Odin’s Ravens is a pleasing follow-up that will certainly leave readers of the series anticipating the final book in the trilogy. The action and adventure is intense, the humor is plentiful and the character development is well-done, although I can’t say I’m completely invested emotionally in these characters but their story is still very much intriguing and I’m eager to find out the result of their journey.

The Lightning Thief (Percy Jackson and the Olympians #1) by Rick Riordan {Purchase}
Gregor the Overlander (Underland Chronicles #1) by Suzanne Collins {Purchase}
Deadweather and Sunrise (The Chronicles of Egg #1) by Geoff Rodkey {PurchaseMy Review}



Early Review – Loki’s Wolves (Blackwell Pages #1) by K.L. Armstrong & M.A. Marr

Posted April 27, 2013 by Bonnie in Book Reviews, Early Review, Middle Grade, Read in 2013 / 2 Comments

I received this book free from the Publisher in exchange for an honest review. This does not affect my opinion of the book or the content of my review.

Early Review – Loki’s Wolves (Blackwell Pages #1) by K.L. Armstrong & M.A. MarrLoki's Wolves by K.L. Armstrong, M.A. Marr
Series: The Blackwell Pages #1
Published by Little Brown Books for Young Readers on May 7th 2013
Pages: 368
Genres: Fantasy, Middle Grade, Norse Mythology
Format: ARC
Source: the Publisher

Also by this author: Odin's Ravens


In Viking times, Norse myths predicted the end of the world, an event called Ragnarok, that only the gods can stop. When this apocalypse happens, the gods must battle the monsters--wolves the size of the sun, serpents that span the seabeds, all bent on destroying the world.

The gods died a long time ago.

Matt Thorsen knows every Norse myth, saga, and god as if it was family history--because it is family history. Most people in the modern-day town of Blackwell, South Dakota, in fact, are direct descendants of either Thor or Loki, including Matt's classmates Fen and Laurie Brekke.

However, knowing the legends and completely believing them are two different things. When the rune readers reveal that Ragnarok is coming and kids--led by Matt--will stand in for the gods in the final battle, he can hardly believe it. Matt, Laurie, and Fen's lives will never be the same as they race to put together an unstoppable team to prevent the end of the world.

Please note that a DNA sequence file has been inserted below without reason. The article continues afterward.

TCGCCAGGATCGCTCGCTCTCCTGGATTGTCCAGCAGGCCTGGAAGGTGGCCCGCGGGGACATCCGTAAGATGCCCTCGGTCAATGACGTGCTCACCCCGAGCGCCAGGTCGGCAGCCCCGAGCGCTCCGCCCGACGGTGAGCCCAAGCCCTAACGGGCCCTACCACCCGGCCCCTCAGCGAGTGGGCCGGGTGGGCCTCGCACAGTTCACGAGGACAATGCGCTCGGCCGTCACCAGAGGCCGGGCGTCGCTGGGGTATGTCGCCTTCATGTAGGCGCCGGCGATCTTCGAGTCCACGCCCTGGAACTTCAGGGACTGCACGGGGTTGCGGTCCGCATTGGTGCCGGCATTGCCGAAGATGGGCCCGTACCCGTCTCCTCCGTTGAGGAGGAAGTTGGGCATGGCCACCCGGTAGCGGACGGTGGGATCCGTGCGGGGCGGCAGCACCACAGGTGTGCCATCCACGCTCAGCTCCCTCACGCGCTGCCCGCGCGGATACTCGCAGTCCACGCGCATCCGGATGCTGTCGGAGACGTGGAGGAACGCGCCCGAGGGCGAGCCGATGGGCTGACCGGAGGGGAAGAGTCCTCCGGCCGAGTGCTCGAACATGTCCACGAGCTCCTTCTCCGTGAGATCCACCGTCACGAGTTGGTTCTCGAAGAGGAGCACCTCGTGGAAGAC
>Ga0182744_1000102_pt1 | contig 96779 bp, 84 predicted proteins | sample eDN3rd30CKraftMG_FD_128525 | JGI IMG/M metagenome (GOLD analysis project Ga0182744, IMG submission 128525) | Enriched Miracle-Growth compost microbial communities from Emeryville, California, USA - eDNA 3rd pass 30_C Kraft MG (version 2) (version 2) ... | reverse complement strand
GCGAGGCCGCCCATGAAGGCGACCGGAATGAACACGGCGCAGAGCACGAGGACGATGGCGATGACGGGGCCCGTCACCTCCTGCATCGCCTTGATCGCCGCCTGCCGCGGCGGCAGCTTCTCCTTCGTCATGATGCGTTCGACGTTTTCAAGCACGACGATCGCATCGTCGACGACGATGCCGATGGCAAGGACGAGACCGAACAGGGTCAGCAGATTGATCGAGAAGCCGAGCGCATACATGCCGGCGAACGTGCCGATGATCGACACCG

Matt Thorsen has always had big shoes to fill considering his family are the descendants of the Norse god, Thor. When he has a dream of Ragnarok, the battle leading up to the end of the world, he doesn’t consider it being anything but a dream. Soon after, a town meeting is called and everyone is told that signs point to Ragnarok happening, and soon. When Matt is named champion he realizes he must seek out other descendant’s of the Gods if he has any hope of saving the world from destruction.

Regardless of the fact that this story closely resembles a Percy Jackson storyline and even Harry Potter at times, there are sufficient enough differences to make Loki’s Wolves stand apart.

First of all, I loved that the story wasn’t told solely through the POV of the ‘main character’, Matt the descendant of Thor. The POV was shared between the three main members of their team including Fen and Laurie, descendant’s of Loki. Each character was distinctive and well-written and it was enjoyable seeing the story from a set of different eyes.

Then there was also, of course, the difference that this book deals with Norse mythology. This was an exceptionally fun aspect for me considering I haven’t read too much relating to Norse mythology before so it was a bit of an educational experience for me.

This was an extremely fun and exciting thrill-ride of a novel; I enjoyed every minute of it. The ending was slightly abrupt, however, this is a trilogy and I do realize it had to end somewhere. There was a bit of a cliffhanger and no real resolution as their adventure is far from over. Highly recommended for adventurous Middle-Graders and Adults alike!